Section ObjectivesSection Objectives
• Trace the path of energy and matter in an
ecosystem.
• Compare how organisms satisf...
The producers: Autotrophs
 The ultimate source of the energy for life isThe ultimate source of the energy for life is
the...
The producers: Autotrophs
 Other organisms in the biosphere depend onOther organisms in the biosphere depend on
autotroph...
The consumers: Heterotrophs
 An organism that cannot make its own foodAn organism that cannot make its own food
and feeds...
The consumers: Heterotrophs
 A heterotrophA heterotroph
that feeds only onthat feeds only on
plants is anplants is an
her...
The consumers: Heterotrophs
 SomeSome
heterotrophs eatheterotrophs eat
otherother
heterotrophs.heterotrophs.
Animals such...
The consumers: Heterotrophs
 ScavengersScavengers eat animals that have already died.eat animals that have already died.
The consumers: Heterotrophs
 DecomposersDecomposers
break down thebreak down the
complexcomplex
compounds ofcompounds of
...
Flow of Matter and Energy in Ecosystems
Autotrophs
First-order
heterotrophs
Third-order
heterotrophs Second-order
heterotr...
Food chains: Pathways for matter
and energy
 In aIn a food chainfood chain, nutrients and energy move, nutrients and ener...
Food chains: Pathways for matter
and energy
 A food chain is drawn using arrows to indicateA food chain is drawn using ar...
Food chains: Pathways for matter
and energy
 A portion of the energy is given offA portion of the energy is given off as ...
 Each organism in a food chain represents aEach organism in a food chain represents a
feeding step, orfeeding step, or tr...
Food webs
 AA food webfood web, shows all the possible feeding, shows all the possible feeding
relationships at each trop...
Food
webs
Chihuahuan raven Honey mesquite
(pods eaten by beetles)
Pronghorn
antelope
Gambel
quail
Jackrabbit
Desert
tortoi...
Energy and trophic levels: Ecological
pyramids
 TheThe basebase of the ecological pyramid representsof the ecological pyr...
Energy and trophic levels: Ecological
pyramids
 The pyramid ofThe pyramid of
energy illustratesenergy illustrates
that th...
Energy and trophic levels: Ecological
pyramids
 The total energy transfer from one trophicThe total energy transfer from ...
Energy and trophic levels: Ecological
pyramids
 A pyramid ofA pyramid of
numbers showsnumbers shows
that populationthat p...
Energy and trophic levels: Ecological
pyramids
 BiomassBiomass is the totalis the total
weight of livingweight of living
...
Cycles in Nature
 Matter is cycledMatter is cycled and isand is not replenishednot replenished likelike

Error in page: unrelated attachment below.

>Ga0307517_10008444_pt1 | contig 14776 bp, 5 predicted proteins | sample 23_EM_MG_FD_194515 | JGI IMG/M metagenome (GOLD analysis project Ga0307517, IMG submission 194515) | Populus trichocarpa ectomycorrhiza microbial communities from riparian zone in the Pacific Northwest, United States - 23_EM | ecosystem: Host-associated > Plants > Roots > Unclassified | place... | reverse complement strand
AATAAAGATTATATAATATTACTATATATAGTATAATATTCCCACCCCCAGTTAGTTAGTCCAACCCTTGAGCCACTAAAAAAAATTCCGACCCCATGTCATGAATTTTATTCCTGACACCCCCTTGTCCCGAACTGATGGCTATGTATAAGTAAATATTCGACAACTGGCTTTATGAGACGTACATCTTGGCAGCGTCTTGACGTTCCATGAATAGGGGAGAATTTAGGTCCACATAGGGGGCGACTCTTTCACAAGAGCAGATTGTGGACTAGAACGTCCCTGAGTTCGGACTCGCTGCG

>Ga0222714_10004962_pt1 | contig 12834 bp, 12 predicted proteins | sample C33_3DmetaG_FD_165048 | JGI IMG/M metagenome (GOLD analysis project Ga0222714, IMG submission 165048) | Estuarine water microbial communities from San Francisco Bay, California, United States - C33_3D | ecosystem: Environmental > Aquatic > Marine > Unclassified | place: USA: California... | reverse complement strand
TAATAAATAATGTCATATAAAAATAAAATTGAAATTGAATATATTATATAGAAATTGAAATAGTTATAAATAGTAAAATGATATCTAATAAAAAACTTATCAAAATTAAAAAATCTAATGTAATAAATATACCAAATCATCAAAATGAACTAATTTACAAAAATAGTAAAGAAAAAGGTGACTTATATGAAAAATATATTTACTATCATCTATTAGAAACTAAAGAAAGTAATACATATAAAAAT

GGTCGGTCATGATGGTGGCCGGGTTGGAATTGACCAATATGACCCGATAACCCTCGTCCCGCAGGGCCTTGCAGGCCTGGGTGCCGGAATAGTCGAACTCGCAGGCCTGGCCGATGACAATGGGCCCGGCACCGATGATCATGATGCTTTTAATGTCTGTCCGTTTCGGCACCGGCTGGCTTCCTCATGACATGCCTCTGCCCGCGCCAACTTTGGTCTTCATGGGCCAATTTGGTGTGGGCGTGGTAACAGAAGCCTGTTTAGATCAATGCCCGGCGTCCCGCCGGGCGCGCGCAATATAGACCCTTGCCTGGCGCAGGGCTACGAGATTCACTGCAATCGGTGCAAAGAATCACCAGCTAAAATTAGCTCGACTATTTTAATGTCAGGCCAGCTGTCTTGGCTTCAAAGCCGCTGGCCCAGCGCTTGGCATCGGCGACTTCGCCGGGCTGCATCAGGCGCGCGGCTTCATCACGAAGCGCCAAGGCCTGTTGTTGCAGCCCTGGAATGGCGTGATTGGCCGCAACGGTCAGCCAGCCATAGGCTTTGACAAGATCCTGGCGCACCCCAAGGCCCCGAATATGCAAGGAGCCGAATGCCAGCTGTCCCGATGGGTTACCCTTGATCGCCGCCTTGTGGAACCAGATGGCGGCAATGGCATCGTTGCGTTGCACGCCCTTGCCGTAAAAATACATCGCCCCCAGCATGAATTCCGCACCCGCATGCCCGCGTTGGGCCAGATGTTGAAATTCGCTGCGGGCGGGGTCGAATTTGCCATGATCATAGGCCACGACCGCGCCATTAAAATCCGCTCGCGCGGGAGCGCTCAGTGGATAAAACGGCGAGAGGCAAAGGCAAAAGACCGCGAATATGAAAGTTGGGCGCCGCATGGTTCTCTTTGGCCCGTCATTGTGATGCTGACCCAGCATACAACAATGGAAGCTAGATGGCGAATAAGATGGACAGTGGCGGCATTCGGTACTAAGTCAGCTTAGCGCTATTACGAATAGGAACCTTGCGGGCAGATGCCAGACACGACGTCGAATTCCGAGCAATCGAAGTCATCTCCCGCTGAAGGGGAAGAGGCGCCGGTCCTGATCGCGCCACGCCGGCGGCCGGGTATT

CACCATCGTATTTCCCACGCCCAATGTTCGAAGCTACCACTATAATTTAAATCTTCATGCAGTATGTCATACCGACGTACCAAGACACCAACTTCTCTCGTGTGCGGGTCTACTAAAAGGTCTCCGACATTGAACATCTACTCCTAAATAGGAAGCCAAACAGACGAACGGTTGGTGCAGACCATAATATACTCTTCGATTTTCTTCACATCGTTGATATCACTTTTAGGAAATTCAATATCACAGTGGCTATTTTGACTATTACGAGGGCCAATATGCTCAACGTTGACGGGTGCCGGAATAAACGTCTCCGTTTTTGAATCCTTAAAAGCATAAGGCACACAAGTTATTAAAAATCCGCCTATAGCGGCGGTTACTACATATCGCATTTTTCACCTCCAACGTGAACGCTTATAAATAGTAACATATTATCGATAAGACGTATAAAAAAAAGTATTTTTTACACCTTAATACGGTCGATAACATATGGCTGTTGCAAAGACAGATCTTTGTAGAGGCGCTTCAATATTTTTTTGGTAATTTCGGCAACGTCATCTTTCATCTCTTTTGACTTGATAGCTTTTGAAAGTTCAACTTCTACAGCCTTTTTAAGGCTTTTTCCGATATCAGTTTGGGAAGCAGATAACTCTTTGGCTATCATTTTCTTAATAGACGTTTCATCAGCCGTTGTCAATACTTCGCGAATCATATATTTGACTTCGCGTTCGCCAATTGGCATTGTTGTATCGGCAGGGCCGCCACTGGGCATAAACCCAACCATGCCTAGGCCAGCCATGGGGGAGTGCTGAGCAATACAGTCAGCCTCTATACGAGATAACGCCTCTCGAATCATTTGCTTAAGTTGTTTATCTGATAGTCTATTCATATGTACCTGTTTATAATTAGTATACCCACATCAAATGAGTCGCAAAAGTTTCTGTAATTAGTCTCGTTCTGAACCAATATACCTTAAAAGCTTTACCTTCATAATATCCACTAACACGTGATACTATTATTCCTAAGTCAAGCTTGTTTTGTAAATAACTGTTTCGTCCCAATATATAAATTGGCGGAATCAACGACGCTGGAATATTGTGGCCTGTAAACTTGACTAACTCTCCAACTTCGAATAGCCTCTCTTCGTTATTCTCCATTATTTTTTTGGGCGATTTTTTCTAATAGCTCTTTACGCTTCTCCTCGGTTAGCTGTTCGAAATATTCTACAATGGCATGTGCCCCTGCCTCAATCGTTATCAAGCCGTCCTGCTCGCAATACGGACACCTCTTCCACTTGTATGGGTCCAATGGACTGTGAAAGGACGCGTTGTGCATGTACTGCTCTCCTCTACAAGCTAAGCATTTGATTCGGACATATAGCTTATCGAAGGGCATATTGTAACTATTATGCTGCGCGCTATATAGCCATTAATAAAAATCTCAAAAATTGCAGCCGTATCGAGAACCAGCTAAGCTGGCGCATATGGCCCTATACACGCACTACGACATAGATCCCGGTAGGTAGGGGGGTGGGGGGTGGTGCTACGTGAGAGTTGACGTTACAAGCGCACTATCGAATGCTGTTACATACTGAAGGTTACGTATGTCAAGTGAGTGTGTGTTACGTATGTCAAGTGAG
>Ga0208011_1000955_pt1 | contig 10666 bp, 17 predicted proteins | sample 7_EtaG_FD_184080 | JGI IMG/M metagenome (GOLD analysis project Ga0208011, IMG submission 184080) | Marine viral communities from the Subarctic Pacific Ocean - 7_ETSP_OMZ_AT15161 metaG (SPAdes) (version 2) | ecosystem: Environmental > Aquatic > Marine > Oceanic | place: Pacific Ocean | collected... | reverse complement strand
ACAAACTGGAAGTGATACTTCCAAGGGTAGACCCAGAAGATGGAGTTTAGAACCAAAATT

the energy from s...
The water cycle
 Water is constantly moving between theWater is constantly moving between the
atmosphere and Earth.atmosp...
The carbon cycle
 Carbon is the building block of the moleculesCarbon is the building block of the molecules
of life (lik...
The nitrogen cycle
 Nitrogen is converted from a gas toNitrogen is converted from a gas to
compounds important for life a...
The phosphorus cycle
 In the phosphorus cycle, phosphorus movesIn the phosphorus cycle, phosphorus moves
between the livi...
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Energy flow

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Energy flow

  1. 1. Section ObjectivesSection Objectives • Trace the path of energy and matter in an ecosystem. • Compare how organisms satisfy their nutritional needs.
  2. 2. The producers: Autotrophs  The ultimate source of the energy for life isThe ultimate source of the energy for life is thethe sunsun..  Plants use thePlants use the sun’s energy tosun’s energy to manufacturemanufacture food in afood in a process calledprocess called photosynthesis.photosynthesis.
  3. 3. The producers: Autotrophs  Other organisms in the biosphere depend onOther organisms in the biosphere depend on autotrophs for nutrients and energy. Theseautotrophs for nutrients and energy. These dependent organisms are calleddependent organisms are called consumers.consumers.  An organism that uses light energy or energyAn organism that uses light energy or energy stored in chemical compounds to makestored in chemical compounds to make energy-rich compounds is a producer, orenergy-rich compounds is a producer, or autotrophautotroph..
  4. 4. The consumers: Heterotrophs  An organism that cannot make its own foodAn organism that cannot make its own food and feeds on other organisms is called aand feeds on other organisms is called a heterotroph.heterotroph.
  5. 5. The consumers: Heterotrophs  A heterotrophA heterotroph that feeds only onthat feeds only on plants is anplants is an herbivore.herbivore.
  6. 6. The consumers: Heterotrophs  SomeSome heterotrophs eatheterotrophs eat otherother heterotrophs.heterotrophs. Animals such asAnimals such as lions that killlions that kill and eat onlyand eat only other animalsother animals areare carnivorescarnivores..
  7. 7. The consumers: Heterotrophs  ScavengersScavengers eat animals that have already died.eat animals that have already died.
  8. 8. The consumers: Heterotrophs  DecomposersDecomposers break down thebreak down the complexcomplex compounds ofcompounds of dead anddead and decaying plantsdecaying plants and animals intoand animals into simplersimpler molecules thatmolecules that can be morecan be more easily absorbedeasily absorbed •Bacteria and fungi, are decomposers.